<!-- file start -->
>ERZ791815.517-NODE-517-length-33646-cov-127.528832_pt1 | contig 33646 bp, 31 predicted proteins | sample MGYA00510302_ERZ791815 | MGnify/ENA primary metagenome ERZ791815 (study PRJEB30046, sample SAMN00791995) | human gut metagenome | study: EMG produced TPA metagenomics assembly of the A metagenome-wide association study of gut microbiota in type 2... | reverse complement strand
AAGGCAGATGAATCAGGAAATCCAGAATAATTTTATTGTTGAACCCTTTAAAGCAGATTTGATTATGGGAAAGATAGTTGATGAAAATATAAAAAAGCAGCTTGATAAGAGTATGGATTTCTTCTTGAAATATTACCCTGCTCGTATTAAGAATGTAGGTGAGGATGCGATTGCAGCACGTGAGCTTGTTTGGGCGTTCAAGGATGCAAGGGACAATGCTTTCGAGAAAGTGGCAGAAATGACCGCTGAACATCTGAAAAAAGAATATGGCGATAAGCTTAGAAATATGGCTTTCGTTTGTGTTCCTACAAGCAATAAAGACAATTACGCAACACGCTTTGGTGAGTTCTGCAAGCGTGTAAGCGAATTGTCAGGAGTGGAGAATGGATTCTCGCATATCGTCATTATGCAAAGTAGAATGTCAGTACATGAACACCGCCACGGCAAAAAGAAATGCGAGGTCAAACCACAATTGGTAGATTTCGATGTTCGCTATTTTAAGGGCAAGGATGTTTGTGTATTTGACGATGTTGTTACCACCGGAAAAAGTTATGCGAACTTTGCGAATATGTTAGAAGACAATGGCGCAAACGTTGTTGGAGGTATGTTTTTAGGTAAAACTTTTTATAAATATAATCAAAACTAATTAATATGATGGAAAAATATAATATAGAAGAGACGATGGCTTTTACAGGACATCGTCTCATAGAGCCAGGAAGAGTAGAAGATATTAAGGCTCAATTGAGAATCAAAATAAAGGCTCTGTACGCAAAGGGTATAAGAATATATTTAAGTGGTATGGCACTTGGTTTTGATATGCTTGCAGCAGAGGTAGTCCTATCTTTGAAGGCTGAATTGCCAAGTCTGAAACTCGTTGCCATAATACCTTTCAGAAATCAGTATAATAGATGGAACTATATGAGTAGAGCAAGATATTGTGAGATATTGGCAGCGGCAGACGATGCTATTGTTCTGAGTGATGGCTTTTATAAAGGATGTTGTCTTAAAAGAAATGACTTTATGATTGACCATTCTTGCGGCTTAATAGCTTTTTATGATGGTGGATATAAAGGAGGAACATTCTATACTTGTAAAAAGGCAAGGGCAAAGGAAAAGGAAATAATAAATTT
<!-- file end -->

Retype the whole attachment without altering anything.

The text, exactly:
>ERZ791815.517-NODE-517-length-33646-cov-127.528832_pt1 | contig 33646 bp, 31 predicted proteins | sample MGYA00510302_ERZ791815 | MGnify/ENA primary metagenome ERZ791815 (study PRJEB30046, sample SAMN00791995) | human gut metagenome | study: EMG produced TPA metagenomics assembly of the A metagenome-wide association study of gut microbiota in type 2... | reverse complement strand
AAGGCAGATGAATCAGGAAATCCAGAATAATTTTATTGTTGAACCCTTTAAAGCAGATTTGATTATGGGAAAGATAGTTGATGAAAATATAAAAAAGCAGCTTGATAAGAGTATGGATTTCTTCTTGAAATATTACCCTGCTCGTATTAAGAATGTAGGTGAGGATGCGATTGCAGCACGTGAGCTTGTTTGGGCGTTCAAGGATGCAAGGGACAATGCTTTCGAGAAAGTGGCAGAAATGACCGCTGAACATCTGAAAAAAGAATATGGCGATAAGCTTAGAAATATGGCTTTCGTTTGTGTTCCTACAAGCAATAAAGACAATTACGCAACACGCTTTGGTGAGTTCTGCAAGCGTGTAAGCGAATTGTCAGGAGTGGAGAATGGATTCTCGCATATCGTCATTATGCAAAGTAGAATGTCAGTACATGAACACCGCCACGGCAAAAAGAAATGCGAGGTCAAACCACAATTGGTAGATTTCGATGTTCGCTATTTTAAGGGCAAGGATGTTTGTGTATTTGACGATGTTGTTACCACCGGAAAAAGTTATGCGAACTTTGCGAATATGTTAGAAGACAATGGCGCAAACGTTGTTGGAGGTATGTTTTTAGGTAAAACTTTTTATAAATATAATCAAAACTAATTAATATGATGGAAAAATATAATATAGAAGAGACGATGGCTTTTACAGGACATCGTCTCATAGAGCCAGGAAGAGTAGAAGATATTAAGGCTCAATTGAGAATCAAAATAAAGGCTCTGTACGCAAAGGGTATAAGAATATATTTAAGTGGTATGGCACTTGGTTTTGATATGCTTGCAGCAGAGGTAGTCCTATCTTTGAAGGCTGAATTGCCAAGTCTGAAACTCGTTGCCATAATACCTTTCAGAAATCAGTATAATAGATGGAACTATATGAGTAGAGCAAGATATTGTGAGATATTGGCAGCGGCAGACGATGCTATTGTTCTGAGTGATGGCTTTTATAAAGGATGTTGTCTTAAAAGAAATGACTTTATGATTGACCATTCTTGCGGCTTAATAGCTTTTTATGATGGTGGATATAAAGGAGGAACATTCTATACTTGTAAAAAGGCAAGGGCAAAGGAAAAGGAAATAATAAATTT